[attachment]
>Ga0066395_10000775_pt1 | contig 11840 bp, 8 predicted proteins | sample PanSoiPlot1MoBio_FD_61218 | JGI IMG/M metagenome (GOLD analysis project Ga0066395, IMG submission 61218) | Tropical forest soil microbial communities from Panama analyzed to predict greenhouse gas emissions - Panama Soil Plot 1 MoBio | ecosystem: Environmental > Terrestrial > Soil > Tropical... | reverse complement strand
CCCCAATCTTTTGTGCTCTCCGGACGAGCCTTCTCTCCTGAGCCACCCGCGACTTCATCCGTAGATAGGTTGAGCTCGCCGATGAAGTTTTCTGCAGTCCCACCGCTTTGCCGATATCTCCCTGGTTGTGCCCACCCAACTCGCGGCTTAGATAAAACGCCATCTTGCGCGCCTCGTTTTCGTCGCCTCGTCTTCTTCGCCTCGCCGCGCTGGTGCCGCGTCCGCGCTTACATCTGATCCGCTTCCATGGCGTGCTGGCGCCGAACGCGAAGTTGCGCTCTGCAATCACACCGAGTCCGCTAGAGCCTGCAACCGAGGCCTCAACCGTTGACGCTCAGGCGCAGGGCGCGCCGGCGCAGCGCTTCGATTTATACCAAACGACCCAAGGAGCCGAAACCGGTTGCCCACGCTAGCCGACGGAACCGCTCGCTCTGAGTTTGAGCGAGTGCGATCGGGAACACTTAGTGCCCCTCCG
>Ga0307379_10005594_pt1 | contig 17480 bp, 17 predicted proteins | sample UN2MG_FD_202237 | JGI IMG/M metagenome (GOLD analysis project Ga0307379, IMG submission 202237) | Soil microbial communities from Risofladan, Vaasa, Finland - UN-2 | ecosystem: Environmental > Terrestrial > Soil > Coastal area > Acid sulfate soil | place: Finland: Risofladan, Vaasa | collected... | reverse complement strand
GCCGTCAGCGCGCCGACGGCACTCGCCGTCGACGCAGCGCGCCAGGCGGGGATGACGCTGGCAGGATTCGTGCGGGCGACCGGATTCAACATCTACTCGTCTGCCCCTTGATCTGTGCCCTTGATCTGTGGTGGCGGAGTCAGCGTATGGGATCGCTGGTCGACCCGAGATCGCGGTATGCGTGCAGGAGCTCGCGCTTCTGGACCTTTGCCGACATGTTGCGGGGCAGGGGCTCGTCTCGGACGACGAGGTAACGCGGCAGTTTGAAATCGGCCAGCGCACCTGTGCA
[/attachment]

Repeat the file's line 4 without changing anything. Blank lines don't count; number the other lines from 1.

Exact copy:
GCCGTCAGCGCGCCGACGGCACTCGCCGTCGACGCAGCGCGCCAGGCGGGGATGACGCTGGCAGGATTCGTGCGGGCGACCGGATTCAACATCTACTCGTCTGCCCCTTGATCTGTGCCCTTGATCTGTGGTGGCGGAGTCAGCGTATGGGATCGCTGGTCGACCCGAGATCGCGGTATGCGTGCAGGAGCTCGCGCTTCTGGACCTTTGCCGACATGTTGCGGGGCAGGGGCTCGTCTCGGACGACGAGGTAACGCGGCAGTTTGAAATCGGCCAGCGCACCTGTGCA